Married Catholic Priests? I Am One

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A priest covers his head with a book as Pope Francis celebrates a Jubilee Mass in Saint Peter’s Square at the Vatican on April 3, 2016. Pope Francis recently signaled that he might be open to discussing the possibility of married Catholic men being ordained as priests. Tony Gentile/Reuters

Pope Francis—ever fond of stirring the pot—has made headlines again recently with a remark during an interview with a German paper suggesting a new openness to married priests.

Married priests in the Catholic Church? It's not really new. I am one. As a former Anglican minister, I have been ordained as a Catholic priest under a special measure called the Pastoral Provision even though I have a wife and four children.

Related: This is what Pope Francis said about married priests

Through this process a married man who has been ordained in the Anglican Church (and sometimes the Lutheran and Methodist churches) is granted a dispensation from the vow of celibacy in order to be ordained as a Catholic priest.

The reason I was permitted to be ordained is that celibacy for priests is a discipline of the church, not a doctrine. That is why exceptions can be made and the rule could be changed.

Pope Francis's current suggestion is that an exception might also be made for older, married Catholic men to be ordained.

In fact, the Eastern Orthodox churches (and the Eastern Rite churches in communion with the Vatican) have had married priests for a long time. Their discipline is that married men may be ordained, but priests may not marry. In other words, Father McGee can't start dating, but married Mr. McBee could ask to be ordained.

This aligns with St. Paul's instructions to single men that they "remain as he is" (I Cor. 7.25-27) and his instructions to Timothy, on the other hand, that priests and deacons should be the husband of only one wife (I Tim. 3). In other words, validly married men could be ordained.

St. Paul also says that his opinion that the unmarried remain so is not mandated from the Lord (I Cor. 7.25). Because it is only Paul's opinion the rule could be changed. Should it be changed? Should we allow married men to be ordained?

Ordaining older married men would seem, at first glance, to solve a lot of problems, not only in the developed countries where, arguably, the mandatory vow of celibacy is one of the greatest deterrents to increased vocations, but it would also be a great help in Africa where celibacy is culturally unheard of, and in South America where the priest to people ratio is huge.

It might also help to solve some problems of the modern priesthood in the West. So many of our priests are isolated and alone and too many problems surround the men who struggle with celibacy. So is the answer to allow married men to be ordained?

Not necessarily. Having married priests would certainly help the vocations crisis, and married men might relate better to married people. However, believing that married priests are the answer assumes that they are mature, happily married men. With a bit of reflection anyone can see that marriage in and of itself does not automatically make a man mature, self-giving and happy.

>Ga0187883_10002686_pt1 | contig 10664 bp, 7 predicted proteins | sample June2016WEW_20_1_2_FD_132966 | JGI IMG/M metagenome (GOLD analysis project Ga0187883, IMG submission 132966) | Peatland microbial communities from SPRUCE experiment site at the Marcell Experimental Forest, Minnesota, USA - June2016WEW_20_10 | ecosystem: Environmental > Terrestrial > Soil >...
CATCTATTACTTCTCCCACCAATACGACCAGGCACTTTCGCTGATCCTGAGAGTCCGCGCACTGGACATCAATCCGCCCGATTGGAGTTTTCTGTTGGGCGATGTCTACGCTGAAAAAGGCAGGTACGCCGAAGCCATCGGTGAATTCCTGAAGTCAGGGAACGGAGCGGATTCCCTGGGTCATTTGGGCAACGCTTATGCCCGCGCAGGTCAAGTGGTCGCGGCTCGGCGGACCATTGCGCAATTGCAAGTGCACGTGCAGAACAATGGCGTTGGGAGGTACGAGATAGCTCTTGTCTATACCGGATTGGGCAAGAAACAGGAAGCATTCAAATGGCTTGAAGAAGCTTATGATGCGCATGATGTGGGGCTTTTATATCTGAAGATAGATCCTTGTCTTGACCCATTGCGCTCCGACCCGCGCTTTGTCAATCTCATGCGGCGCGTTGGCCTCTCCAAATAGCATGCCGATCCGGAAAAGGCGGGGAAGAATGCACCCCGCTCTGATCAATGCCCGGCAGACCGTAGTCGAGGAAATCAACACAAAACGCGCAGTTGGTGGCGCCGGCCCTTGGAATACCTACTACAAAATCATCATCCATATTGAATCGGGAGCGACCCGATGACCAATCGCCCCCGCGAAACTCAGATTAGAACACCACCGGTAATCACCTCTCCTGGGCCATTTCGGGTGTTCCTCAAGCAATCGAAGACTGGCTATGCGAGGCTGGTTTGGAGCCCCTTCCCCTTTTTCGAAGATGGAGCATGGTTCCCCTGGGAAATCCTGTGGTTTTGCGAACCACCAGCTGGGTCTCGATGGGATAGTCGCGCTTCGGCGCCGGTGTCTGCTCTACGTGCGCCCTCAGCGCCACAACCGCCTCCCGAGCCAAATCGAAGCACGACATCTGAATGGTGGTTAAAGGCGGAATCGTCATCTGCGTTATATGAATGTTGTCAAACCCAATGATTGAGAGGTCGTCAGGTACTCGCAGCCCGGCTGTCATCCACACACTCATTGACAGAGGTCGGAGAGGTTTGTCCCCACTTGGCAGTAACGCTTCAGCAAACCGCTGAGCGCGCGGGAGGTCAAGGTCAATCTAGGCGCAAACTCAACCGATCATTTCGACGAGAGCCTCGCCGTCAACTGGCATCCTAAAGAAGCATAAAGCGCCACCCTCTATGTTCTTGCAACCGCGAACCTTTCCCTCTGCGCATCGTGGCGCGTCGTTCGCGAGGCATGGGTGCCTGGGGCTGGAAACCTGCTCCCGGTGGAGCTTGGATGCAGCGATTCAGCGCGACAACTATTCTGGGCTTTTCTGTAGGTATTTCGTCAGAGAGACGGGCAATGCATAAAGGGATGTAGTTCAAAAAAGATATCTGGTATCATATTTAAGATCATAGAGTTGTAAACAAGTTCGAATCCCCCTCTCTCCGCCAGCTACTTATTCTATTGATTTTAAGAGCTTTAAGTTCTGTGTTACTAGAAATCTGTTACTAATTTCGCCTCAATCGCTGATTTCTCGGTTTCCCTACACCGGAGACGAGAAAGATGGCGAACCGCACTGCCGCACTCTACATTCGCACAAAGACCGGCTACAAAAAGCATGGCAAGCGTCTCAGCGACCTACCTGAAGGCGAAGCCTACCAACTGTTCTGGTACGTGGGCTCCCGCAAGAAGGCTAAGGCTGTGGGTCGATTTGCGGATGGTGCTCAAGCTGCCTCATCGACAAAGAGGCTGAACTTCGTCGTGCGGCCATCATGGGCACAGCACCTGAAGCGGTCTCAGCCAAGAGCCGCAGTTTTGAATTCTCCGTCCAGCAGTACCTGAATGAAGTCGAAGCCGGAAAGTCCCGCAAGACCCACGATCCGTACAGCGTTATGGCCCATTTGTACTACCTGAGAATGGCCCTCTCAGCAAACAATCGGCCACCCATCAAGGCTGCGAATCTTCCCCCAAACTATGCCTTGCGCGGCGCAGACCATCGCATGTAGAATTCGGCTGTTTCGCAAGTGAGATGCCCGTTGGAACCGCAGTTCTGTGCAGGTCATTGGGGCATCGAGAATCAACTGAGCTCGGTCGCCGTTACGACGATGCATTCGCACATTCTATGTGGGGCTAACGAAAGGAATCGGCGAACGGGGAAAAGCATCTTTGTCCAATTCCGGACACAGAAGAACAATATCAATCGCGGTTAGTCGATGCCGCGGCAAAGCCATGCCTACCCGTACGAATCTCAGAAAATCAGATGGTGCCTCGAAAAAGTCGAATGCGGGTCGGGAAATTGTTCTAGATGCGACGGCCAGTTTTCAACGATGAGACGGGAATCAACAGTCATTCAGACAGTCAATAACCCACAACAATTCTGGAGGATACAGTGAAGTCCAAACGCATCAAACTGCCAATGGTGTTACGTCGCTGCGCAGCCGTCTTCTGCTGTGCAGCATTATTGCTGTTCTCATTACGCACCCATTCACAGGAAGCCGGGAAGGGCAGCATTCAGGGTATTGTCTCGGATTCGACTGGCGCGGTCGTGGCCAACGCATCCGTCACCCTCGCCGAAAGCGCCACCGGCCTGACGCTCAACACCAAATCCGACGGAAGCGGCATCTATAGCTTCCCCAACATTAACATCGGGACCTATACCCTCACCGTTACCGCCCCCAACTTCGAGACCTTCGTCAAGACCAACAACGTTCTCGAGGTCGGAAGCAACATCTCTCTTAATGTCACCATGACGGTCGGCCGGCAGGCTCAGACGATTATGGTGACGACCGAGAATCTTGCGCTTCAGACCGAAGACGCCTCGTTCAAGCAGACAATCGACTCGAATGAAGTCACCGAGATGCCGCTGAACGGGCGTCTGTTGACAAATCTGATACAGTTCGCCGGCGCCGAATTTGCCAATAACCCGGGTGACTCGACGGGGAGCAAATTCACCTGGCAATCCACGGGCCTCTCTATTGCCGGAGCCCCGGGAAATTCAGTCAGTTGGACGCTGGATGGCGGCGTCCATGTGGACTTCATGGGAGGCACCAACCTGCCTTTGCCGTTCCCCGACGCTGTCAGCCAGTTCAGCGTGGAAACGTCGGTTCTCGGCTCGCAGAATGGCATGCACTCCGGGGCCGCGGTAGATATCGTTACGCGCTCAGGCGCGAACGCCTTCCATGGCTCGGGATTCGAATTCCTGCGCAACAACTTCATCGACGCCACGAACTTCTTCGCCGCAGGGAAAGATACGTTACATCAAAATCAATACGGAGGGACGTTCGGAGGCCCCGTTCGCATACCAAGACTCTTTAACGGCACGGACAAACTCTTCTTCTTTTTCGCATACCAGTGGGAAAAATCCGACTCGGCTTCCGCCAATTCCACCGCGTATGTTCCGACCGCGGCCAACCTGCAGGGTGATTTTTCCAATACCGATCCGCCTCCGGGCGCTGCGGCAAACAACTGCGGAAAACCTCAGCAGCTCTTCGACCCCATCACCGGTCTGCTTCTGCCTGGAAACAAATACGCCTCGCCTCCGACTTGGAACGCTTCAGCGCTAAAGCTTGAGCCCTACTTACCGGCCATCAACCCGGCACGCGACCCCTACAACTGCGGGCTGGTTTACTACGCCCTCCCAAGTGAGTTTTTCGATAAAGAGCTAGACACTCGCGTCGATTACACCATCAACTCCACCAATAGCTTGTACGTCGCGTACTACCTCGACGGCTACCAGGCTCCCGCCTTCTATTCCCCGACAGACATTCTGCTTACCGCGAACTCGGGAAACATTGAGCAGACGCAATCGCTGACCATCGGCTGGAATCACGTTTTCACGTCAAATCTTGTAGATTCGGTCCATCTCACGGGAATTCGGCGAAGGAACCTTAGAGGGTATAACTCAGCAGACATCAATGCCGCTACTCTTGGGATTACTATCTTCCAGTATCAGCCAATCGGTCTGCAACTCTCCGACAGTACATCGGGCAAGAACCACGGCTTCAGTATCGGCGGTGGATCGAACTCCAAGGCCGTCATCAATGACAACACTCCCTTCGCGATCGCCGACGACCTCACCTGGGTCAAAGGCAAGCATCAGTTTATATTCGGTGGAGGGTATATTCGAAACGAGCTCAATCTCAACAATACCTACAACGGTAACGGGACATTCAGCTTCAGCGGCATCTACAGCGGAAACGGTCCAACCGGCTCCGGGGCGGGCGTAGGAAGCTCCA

In my experience of married clergy in both the Evangelical Churches and the Anglican Church, marriage is not the magic bullet for the lack of vocations. Having married clergy will not necessarily solve the vocations crisis, nor will it necessarily improve the priestly ministry, and it certainly won't be the solution to the priestly sex abuse problem.

Some celibate priests may have personal problems, but why do we imagine that married men are problem free?

Married ministers are often workaholics. Marriage doesn't magically make a man mature. Some married ministers have sexual problems just like celibate men do. Married clergymen have drink problems. Married clergymen struggle with porn and same-sex attraction and abuse children. When a clergy marriage breaks down it is usually disastrous. The scandal and pain of betrayal surges through the whole church like a tsunami.

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Bishop Robert Guglielmone, far right, with Father Dwight Longenecker and his wife and four children at the dedication of the new Our Lady of the Rosary Church in Greenville, South Carolina. The Reverend Dwight Longenecker

I don't mean to paint a horrible picture of married clergy. I'm just reminding people that it's not all quite as happy and wonderful as they seem to think.

There are other practical problems. Catholics say they want married clergy, but do they want to pay for them? Priests live on a pittance. As a married man with a family I get by because I earn an extra income through my writing and speaking. In addition to this, my wife runs her own business. Not all married priests and their families can do this.

On the other hand, older married men would bring a lifetime of experience to the role. If they have stable marriages, and if they have taken early retirement they might also be financially independent. In the developing world the ordination of older men could provide simple and natural support for the local Catholic community.

There are problems with celibacy for priests, but there will be problems with married priests. Problems, like the poor, we will have with us always, but with good humor, hard work and generosity people of faith have overcome greater problems than these.

The Reverend Dwight Longenecker is the pastor of Our Lady of the Rosary Church in Greenville, South Carolina. Visit his blog, browse his books and be in touch at DwightLongenecker.com.

Married Catholic Priests? I Am One | Opinion